Author Tags: Civil Rights, Downtown Eastside, Women
Long before the remains of missing women were found on Robert Pickton’s pig farm, Mayor Philip Owen and the police were reluctant to accept that the disappearances of sex trade workers could be linked. Jamie Lee Hamilton [pictured] dumped a box full of women’s shoes on the steps of Vancouver City Hall—and the rest is grim history. Activists such as Hamilton, poet Bud Osborn and MP Libby Davies ultimately convinced Mayor Owen to become part of solutions in the Downtown Eastside instead of part of the problem. Having stymied the investigation for years, Mayor Owen was ironically portrayed as a hero in filmmaker Nettie Wild’s riveting documentary about the Downtown Eastside. Meanwhile malcontents such as Hamilton remain stigmatized as hotheads. Hamilton worked in the sex trade for ten years before she became a transgendered advocate for sex trade workers in the Downtown Eastside.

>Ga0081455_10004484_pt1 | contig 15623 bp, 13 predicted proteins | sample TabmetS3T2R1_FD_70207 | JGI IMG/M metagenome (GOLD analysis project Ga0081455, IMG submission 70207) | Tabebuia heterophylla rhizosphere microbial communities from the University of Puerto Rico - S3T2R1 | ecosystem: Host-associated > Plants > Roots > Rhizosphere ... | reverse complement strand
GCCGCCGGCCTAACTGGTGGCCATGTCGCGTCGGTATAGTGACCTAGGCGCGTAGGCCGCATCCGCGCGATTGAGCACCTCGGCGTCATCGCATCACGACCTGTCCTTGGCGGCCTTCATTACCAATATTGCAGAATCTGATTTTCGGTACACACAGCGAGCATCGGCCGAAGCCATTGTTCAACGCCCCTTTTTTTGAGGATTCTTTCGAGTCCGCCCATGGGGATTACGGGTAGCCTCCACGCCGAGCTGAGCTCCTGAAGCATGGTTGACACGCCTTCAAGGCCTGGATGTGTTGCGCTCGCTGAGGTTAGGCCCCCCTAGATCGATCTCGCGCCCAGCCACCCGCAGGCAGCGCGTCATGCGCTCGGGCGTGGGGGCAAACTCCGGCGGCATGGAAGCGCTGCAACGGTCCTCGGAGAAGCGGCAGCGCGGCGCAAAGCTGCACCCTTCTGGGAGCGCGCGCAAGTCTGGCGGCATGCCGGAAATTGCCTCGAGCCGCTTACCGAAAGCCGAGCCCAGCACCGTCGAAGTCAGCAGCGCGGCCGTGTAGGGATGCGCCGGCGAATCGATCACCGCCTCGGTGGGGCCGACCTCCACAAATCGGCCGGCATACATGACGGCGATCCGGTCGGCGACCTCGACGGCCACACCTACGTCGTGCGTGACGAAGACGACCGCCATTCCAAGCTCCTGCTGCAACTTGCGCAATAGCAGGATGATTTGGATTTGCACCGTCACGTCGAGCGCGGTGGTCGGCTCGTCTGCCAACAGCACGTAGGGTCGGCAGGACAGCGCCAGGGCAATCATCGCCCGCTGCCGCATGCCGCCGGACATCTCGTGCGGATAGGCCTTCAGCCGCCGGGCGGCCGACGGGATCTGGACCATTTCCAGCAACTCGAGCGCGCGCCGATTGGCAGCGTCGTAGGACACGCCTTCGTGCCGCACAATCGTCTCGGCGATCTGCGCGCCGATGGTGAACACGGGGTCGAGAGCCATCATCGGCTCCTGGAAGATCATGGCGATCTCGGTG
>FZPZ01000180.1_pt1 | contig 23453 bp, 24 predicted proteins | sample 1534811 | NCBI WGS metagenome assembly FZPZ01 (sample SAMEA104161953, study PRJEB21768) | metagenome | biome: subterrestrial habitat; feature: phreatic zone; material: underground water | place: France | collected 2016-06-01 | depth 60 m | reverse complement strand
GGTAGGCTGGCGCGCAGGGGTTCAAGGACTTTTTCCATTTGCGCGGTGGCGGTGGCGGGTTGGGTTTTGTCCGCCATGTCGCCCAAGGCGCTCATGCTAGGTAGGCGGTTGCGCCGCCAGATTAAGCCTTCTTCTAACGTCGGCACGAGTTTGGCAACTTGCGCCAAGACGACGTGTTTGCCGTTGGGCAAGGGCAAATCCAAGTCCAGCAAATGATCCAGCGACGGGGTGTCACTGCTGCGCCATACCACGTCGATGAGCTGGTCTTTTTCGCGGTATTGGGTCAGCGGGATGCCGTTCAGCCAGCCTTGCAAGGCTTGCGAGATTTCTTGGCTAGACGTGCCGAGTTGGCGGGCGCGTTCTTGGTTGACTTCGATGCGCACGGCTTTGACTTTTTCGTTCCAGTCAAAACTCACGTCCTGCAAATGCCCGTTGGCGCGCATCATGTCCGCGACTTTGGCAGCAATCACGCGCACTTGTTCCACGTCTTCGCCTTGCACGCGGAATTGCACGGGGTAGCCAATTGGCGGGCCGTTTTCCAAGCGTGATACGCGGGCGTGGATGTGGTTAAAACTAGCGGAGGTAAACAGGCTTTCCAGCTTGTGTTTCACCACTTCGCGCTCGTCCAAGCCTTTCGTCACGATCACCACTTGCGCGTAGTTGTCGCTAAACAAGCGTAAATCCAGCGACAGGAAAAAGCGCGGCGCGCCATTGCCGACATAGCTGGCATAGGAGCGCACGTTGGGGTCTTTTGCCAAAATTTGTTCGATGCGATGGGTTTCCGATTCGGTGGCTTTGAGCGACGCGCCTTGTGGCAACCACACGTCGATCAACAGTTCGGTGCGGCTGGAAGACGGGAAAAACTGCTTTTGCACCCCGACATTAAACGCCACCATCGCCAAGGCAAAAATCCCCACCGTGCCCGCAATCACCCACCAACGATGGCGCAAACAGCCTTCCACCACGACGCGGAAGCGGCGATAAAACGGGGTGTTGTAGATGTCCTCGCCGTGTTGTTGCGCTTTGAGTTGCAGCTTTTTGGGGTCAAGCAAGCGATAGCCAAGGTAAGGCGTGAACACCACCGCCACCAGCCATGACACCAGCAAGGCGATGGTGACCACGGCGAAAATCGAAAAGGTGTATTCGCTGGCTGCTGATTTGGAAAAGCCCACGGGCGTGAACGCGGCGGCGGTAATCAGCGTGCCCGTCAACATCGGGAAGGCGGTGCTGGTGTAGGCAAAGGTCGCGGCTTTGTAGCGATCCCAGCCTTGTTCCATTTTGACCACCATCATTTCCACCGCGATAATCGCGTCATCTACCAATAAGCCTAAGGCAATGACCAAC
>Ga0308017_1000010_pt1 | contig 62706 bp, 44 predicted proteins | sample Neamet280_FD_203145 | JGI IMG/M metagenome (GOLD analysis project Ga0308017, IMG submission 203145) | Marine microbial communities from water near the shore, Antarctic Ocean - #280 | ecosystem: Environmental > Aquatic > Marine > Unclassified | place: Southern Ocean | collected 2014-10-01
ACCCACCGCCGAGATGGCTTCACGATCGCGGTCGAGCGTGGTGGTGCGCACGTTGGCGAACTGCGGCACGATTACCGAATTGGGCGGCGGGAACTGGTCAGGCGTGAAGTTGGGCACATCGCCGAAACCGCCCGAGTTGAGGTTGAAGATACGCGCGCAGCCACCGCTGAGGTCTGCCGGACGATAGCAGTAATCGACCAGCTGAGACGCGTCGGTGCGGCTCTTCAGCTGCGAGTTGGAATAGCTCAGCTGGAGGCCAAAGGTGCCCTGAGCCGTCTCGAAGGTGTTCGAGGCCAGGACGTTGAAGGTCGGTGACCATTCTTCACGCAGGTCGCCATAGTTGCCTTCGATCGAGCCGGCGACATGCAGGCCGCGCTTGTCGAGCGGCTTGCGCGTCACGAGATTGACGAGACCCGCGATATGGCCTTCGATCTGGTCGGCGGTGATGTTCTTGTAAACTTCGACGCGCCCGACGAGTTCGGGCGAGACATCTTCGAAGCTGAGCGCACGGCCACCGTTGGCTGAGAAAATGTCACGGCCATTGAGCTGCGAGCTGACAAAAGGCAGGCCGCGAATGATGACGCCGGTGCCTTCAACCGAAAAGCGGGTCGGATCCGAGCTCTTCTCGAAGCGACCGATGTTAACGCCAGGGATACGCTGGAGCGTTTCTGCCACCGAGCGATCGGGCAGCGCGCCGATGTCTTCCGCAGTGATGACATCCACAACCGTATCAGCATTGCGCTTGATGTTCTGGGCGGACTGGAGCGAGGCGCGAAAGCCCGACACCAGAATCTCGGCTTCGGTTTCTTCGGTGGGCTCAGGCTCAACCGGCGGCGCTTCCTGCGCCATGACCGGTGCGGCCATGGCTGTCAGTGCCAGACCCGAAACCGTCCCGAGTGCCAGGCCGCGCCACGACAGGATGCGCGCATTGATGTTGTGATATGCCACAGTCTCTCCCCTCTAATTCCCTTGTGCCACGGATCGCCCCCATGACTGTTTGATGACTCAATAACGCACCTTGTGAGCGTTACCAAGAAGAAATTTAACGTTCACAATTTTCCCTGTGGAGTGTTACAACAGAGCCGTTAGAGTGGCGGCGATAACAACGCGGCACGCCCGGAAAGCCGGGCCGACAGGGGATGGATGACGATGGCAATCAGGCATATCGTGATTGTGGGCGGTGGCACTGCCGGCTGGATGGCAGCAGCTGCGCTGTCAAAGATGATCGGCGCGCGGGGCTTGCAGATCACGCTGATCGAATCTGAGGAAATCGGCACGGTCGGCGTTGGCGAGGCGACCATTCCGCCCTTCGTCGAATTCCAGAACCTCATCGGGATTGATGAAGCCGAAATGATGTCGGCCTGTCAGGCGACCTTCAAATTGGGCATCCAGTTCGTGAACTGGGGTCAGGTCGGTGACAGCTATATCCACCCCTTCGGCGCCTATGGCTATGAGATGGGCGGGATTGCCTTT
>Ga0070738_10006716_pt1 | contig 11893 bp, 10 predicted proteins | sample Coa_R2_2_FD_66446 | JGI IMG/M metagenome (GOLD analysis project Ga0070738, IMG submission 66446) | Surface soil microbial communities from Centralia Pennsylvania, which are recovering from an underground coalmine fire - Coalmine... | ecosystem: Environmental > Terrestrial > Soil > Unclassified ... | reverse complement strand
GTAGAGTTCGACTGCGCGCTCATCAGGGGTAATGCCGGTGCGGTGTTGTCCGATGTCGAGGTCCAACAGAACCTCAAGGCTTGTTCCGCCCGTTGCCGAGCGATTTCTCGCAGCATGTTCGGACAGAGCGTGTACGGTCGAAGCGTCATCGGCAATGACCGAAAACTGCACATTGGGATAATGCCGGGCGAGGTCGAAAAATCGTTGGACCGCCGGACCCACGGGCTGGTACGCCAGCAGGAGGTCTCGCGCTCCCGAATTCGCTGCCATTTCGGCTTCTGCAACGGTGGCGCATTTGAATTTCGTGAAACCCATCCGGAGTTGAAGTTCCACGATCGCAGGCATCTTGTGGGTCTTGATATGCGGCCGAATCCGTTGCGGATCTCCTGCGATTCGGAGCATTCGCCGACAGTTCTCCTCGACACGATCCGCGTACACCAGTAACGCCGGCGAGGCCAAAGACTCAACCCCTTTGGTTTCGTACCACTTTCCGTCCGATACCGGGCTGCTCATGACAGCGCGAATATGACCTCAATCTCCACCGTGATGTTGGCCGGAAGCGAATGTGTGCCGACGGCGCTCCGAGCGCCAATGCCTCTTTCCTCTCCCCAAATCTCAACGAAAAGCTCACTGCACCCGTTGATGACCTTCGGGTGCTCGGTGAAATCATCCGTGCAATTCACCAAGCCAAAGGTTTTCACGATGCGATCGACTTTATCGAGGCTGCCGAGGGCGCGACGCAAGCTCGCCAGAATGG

Barb Daniel’s biography She’s No Lady: The Story of Jamie Lee Hamilton (Cormorant $24.95) portrays Hamilton as an imperfect heroine against a Dickensian backdrop of social decay, elevating Hamilton’s presence beyond the occasional sound bite or provocative quote. Barb Daniel graduated from the UBC Creative Writing MFA program. 1-896951-69-4